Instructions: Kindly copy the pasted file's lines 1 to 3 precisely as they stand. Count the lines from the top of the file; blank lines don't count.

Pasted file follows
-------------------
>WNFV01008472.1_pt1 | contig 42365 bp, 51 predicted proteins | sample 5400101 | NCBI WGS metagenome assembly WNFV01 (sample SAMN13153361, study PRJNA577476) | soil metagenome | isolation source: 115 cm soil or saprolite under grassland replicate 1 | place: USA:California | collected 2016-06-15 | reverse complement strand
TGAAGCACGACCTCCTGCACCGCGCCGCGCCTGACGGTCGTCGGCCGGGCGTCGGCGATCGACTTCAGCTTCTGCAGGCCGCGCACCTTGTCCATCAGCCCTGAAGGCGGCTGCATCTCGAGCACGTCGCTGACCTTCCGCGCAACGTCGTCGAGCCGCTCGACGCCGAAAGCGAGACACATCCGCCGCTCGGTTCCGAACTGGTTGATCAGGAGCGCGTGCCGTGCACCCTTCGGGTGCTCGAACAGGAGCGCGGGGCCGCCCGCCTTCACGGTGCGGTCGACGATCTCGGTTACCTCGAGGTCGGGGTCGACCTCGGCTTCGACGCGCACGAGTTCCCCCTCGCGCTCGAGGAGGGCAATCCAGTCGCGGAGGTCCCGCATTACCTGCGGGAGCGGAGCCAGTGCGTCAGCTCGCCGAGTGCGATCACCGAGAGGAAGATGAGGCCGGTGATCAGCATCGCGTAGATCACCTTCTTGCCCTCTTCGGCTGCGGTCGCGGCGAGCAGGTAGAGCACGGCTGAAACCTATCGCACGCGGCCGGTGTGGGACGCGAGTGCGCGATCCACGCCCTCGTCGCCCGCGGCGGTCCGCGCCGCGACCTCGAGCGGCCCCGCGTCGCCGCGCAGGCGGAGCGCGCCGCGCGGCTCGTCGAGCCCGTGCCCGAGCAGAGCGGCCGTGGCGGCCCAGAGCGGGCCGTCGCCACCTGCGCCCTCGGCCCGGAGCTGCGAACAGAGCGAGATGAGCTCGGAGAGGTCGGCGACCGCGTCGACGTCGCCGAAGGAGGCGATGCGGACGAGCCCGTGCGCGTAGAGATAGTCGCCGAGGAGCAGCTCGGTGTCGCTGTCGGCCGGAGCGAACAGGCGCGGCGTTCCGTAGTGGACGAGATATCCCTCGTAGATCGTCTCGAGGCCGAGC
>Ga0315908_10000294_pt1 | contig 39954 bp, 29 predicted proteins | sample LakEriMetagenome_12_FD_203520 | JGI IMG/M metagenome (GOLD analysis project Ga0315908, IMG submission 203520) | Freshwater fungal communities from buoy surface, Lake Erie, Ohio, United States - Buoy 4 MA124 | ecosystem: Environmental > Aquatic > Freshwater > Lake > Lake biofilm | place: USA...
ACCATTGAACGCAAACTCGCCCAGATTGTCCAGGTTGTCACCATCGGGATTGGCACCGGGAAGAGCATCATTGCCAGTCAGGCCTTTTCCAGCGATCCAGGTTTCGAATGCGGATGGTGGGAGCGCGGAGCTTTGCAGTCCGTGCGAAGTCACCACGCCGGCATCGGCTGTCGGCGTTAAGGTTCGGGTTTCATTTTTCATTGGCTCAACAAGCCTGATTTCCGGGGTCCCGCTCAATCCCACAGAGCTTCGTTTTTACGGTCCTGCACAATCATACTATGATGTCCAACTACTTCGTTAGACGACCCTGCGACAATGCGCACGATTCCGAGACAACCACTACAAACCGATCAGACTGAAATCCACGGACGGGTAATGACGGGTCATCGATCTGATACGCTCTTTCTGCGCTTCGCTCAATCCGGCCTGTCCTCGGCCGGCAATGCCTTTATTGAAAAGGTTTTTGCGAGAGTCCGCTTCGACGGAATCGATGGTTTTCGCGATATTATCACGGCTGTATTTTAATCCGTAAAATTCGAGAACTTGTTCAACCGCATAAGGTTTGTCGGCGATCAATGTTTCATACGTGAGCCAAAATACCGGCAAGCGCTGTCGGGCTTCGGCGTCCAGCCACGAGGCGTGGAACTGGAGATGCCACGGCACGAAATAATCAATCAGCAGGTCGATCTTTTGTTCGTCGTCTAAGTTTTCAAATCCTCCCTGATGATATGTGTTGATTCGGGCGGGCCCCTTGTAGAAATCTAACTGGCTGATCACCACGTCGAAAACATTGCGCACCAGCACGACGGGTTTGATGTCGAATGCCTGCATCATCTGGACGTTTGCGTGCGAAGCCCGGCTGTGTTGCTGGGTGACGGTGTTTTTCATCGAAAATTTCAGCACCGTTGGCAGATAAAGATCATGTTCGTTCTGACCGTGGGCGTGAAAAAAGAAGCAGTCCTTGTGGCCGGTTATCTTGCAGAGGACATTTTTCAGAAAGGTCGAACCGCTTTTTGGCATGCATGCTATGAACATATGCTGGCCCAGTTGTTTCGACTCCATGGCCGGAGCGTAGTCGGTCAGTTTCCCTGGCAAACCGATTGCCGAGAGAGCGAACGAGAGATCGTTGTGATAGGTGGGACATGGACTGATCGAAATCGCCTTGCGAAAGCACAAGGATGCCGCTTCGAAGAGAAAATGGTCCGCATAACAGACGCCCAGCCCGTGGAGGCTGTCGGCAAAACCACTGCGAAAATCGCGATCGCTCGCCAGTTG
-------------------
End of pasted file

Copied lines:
>WNFV01008472.1_pt1 | contig 42365 bp, 51 predicted proteins | sample 5400101 | NCBI WGS metagenome assembly WNFV01 (sample SAMN13153361, study PRJNA577476) | soil metagenome | isolation source: 115 cm soil or saprolite under grassland replicate 1 | place: USA:California | collected 2016-06-15 | reverse complement strand
TGAAGCACGACCTCCTGCACCGCGCCGCGCCTGACGGTCGTCGGCCGGGCGTCGGCGATCGACTTCAGCTTCTGCAGGCCGCGCACCTTGTCCATCAGCCCTGAAGGCGGCTGCATCTCGAGCACGTCGCTGACCTTCCGCGCAACGTCGTCGAGCCGCTCGACGCCGAAAGCGAGACACATCCGCCGCTCGGTTCCGAACTGGTTGATCAGGAGCGCGTGCCGTGCACCCTTCGGGTGCTCGAACAGGAGCGCGGGGCCGCCCGCCTTCACGGTGCGGTCGACGATCTCGGTTACCTCGAGGTCGGGGTCGACCTCGGCTTCGACGCGCACGAGTTCCCCCTCGCGCTCGAGGAGGGCAATCCAGTCGCGGAGGTCCCGCATTACCTGCGGGAGCGGAGCCAGTGCGTCAGCTCGCCGAGTGCGATCACCGAGAGGAAGATGAGGCCGGTGATCAGCATCGCGTAGATCACCTTCTTGCCCTCTTCGGCTGCGGTCGCGGCGAGCAGGTAGAGCACGGCTGAAACCTATCGCACGCGGCCGGTGTGGGACGCGAGTGCGCGATCCACGCCCTCGTCGCCCGCGGCGGTCCGCGCCGCGACCTCGAGCGGCCCCGCGTCGCCGCGCAGGCGGAGCGCGCCGCGCGGCTCGTCGAGCCCGTGCCCGAGCAGAGCGGCCGTGGCGGCCCAGAGCGGGCCGTCGCCACCTGCGCCCTCGGCCCGGAGCTGCGAACAGAGCGAGATGAGCTCGGAGAGGTCGGCGACCGCGTCGACGTCGCCGAAGGAGGCGATGCGGACGAGCCCGTGCGCGTAGAGATAGTCGCCGAGGAGCAGCTCGGTGTCGCTGTCGGCCGGAGCGAACAGGCGCGGCGTTCCGTAGTGGACGAGATATCCCTCGTAGATCGTCTCGAGGCCGAGC
>Ga0315908_10000294_pt1 | contig 39954 bp, 29 predicted proteins | sample LakEriMetagenome_12_FD_203520 | JGI IMG/M metagenome (GOLD analysis project Ga0315908, IMG submission 203520) | Freshwater fungal communities from buoy surface, Lake Erie, Ohio, United States - Buoy 4 MA124 | ecosystem: Environmental > Aquatic > Freshwater > Lake > Lake biofilm | place: USA...